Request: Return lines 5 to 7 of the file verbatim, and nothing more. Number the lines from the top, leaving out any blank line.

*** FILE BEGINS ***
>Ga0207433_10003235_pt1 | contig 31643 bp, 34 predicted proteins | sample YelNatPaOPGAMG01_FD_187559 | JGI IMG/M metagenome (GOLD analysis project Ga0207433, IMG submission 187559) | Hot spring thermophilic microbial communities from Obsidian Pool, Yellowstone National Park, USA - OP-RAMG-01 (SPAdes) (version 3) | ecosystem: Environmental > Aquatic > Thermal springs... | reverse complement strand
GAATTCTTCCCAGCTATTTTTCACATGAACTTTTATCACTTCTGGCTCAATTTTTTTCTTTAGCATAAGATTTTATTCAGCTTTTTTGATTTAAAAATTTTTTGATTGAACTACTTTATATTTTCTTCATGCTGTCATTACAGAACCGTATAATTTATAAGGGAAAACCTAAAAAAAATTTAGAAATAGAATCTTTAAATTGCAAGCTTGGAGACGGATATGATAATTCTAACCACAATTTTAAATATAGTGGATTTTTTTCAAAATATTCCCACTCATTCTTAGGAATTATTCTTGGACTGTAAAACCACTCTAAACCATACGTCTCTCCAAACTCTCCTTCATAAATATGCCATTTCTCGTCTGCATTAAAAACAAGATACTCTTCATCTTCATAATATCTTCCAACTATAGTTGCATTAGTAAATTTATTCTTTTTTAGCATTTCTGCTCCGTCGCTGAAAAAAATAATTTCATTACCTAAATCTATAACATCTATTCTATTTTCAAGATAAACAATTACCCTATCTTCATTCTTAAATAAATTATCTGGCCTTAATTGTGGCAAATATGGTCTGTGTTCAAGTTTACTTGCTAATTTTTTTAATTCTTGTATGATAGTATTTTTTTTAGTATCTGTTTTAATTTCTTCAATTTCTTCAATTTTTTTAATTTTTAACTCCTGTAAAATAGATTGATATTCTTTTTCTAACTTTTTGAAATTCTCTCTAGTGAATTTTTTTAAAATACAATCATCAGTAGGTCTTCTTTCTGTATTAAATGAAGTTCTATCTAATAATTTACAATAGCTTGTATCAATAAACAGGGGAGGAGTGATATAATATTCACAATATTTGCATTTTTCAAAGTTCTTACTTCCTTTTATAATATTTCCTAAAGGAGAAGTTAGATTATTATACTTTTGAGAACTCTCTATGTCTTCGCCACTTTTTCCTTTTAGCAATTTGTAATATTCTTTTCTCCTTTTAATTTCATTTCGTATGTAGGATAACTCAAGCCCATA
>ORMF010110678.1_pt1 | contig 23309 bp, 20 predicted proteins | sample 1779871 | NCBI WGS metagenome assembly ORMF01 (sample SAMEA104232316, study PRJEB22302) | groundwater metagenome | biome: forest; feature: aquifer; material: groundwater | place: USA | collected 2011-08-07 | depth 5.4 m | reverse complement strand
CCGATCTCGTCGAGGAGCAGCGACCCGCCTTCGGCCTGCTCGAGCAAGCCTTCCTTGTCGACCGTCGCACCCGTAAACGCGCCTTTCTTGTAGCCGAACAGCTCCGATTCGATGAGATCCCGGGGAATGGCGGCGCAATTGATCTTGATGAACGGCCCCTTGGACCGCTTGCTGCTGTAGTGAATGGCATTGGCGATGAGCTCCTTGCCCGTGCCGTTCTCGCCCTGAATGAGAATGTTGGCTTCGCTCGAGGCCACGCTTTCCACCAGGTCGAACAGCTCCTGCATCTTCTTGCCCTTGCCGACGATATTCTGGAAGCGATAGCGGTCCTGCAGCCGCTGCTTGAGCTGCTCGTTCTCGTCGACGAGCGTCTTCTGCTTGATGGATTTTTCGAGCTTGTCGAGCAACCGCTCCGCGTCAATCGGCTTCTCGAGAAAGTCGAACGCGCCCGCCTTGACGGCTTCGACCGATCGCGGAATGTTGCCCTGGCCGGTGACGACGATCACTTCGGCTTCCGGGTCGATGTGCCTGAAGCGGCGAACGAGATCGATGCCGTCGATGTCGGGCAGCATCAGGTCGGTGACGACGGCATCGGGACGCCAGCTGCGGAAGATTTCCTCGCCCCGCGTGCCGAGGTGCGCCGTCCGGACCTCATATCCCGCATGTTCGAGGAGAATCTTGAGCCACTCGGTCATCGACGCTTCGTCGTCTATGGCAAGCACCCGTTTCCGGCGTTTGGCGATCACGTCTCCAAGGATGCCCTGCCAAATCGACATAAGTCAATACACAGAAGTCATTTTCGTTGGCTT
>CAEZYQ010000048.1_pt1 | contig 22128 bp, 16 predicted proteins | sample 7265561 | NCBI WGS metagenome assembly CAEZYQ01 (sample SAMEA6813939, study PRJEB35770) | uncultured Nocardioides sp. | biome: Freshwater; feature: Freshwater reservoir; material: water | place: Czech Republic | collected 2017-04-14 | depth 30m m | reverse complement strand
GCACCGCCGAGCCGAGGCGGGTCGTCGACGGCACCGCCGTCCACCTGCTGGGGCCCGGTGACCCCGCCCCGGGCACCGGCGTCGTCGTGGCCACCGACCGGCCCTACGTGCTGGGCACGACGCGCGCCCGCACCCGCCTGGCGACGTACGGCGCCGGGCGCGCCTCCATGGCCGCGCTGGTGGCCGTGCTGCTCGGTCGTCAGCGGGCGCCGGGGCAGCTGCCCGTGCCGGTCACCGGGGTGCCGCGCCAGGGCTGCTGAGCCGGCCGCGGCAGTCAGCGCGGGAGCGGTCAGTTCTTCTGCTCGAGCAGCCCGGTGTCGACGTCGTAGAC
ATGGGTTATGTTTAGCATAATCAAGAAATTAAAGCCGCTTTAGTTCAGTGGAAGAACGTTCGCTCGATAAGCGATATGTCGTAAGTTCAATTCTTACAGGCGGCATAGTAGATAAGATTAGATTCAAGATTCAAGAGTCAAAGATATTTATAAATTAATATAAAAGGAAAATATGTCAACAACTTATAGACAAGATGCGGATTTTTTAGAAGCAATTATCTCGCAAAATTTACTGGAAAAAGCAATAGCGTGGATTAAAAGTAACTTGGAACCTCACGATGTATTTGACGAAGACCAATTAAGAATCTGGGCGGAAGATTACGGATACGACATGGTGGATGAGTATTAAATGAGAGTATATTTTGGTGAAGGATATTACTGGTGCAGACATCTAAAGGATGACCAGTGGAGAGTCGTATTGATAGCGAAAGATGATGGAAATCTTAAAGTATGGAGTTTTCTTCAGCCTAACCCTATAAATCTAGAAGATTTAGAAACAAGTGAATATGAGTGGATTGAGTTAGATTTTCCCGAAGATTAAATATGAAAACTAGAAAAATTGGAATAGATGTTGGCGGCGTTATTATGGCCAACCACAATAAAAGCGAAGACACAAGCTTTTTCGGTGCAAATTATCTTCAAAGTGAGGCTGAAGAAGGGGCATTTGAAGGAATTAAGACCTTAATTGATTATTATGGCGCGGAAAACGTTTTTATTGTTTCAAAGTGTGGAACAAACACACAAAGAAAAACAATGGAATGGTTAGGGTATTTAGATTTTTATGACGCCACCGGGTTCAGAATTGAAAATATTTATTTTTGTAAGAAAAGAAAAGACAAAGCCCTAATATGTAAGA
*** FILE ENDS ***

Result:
>CAEZYQ010000048.1_pt1 | contig 22128 bp, 16 predicted proteins | sample 7265561 | NCBI WGS metagenome assembly CAEZYQ01 (sample SAMEA6813939, study PRJEB35770) | uncultured Nocardioides sp. | biome: Freshwater; feature: Freshwater reservoir; material: water | place: Czech Republic | collected 2017-04-14 | depth 30m m | reverse complement strand
GCACCGCCGAGCCGAGGCGGGTCGTCGACGGCACCGCCGTCCACCTGCTGGGGCCCGGTGACCCCGCCCCGGGCACCGGCGTCGTCGTGGCCACCGACCGGCCCTACGTGCTGGGCACGACGCGCGCCCGCACCCGCCTGGCGACGTACGGCGCCGGGCGCGCCTCCATGGCCGCGCTGGTGGCCGTGCTGCTCGGTCGTCAGCGGGCGCCGGGGCAGCTGCCCGTGCCGGTCACCGGGGTGCCGCGCCAGGGCTGCTGAGCCGGCCGCGGCAGTCAGCGCGGGAGCGGTCAGTTCTTCTGCTCGAGCAGCCCGGTGTCGACGTCGTAGAC
ATGGGTTATGTTTAGCATAATCAAGAAATTAAAGCCGCTTTAGTTCAGTGGAAGAACGTTCGCTCGATAAGCGATATGTCGTAAGTTCAATTCTTACAGGCGGCATAGTAGATAAGATTAGATTCAAGATTCAAGAGTCAAAGATATTTATAAATTAATATAAAAGGAAAATATGTCAACAACTTATAGACAAGATGCGGATTTTTTAGAAGCAATTATCTCGCAAAATTTACTGGAAAAAGCAATAGCGTGGATTAAAAGTAACTTGGAACCTCACGATGTATTTGACGAAGACCAATTAAGAATCTGGGCGGAAGATTACGGATACGACATGGTGGATGAGTATTAAATGAGAGTATATTTTGGTGAAGGATATTACTGGTGCAGACATCTAAAGGATGACCAGTGGAGAGTCGTATTGATAGCGAAAGATGATGGAAATCTTAAAGTATGGAGTTTTCTTCAGCCTAACCCTATAAATCTAGAAGATTTAGAAACAAGTGAATATGAGTGGATTGAGTTAGATTTTCCCGAAGATTAAATATGAAAACTAGAAAAATTGGAATAGATGTTGGCGGCGTTATTATGGCCAACCACAATAAAAGCGAAGACACAAGCTTTTTCGGTGCAAATTATCTTCAAAGTGAGGCTGAAGAAGGGGCATTTGAAGGAATTAAGACCTTAATTGATTATTATGGCGCGGAAAACGTTTTTATTGTTTCAAAGTGTGGAACAAACACACAAAGAAAAACAATGGAATGGTTAGGGTATTTAGATTTTTATGACGCCACCGGGTTCAGAATTGAAAATATTTATTTTTGTAAGAAAAGAAAAGACAAAGCCCTAATATGTAAGA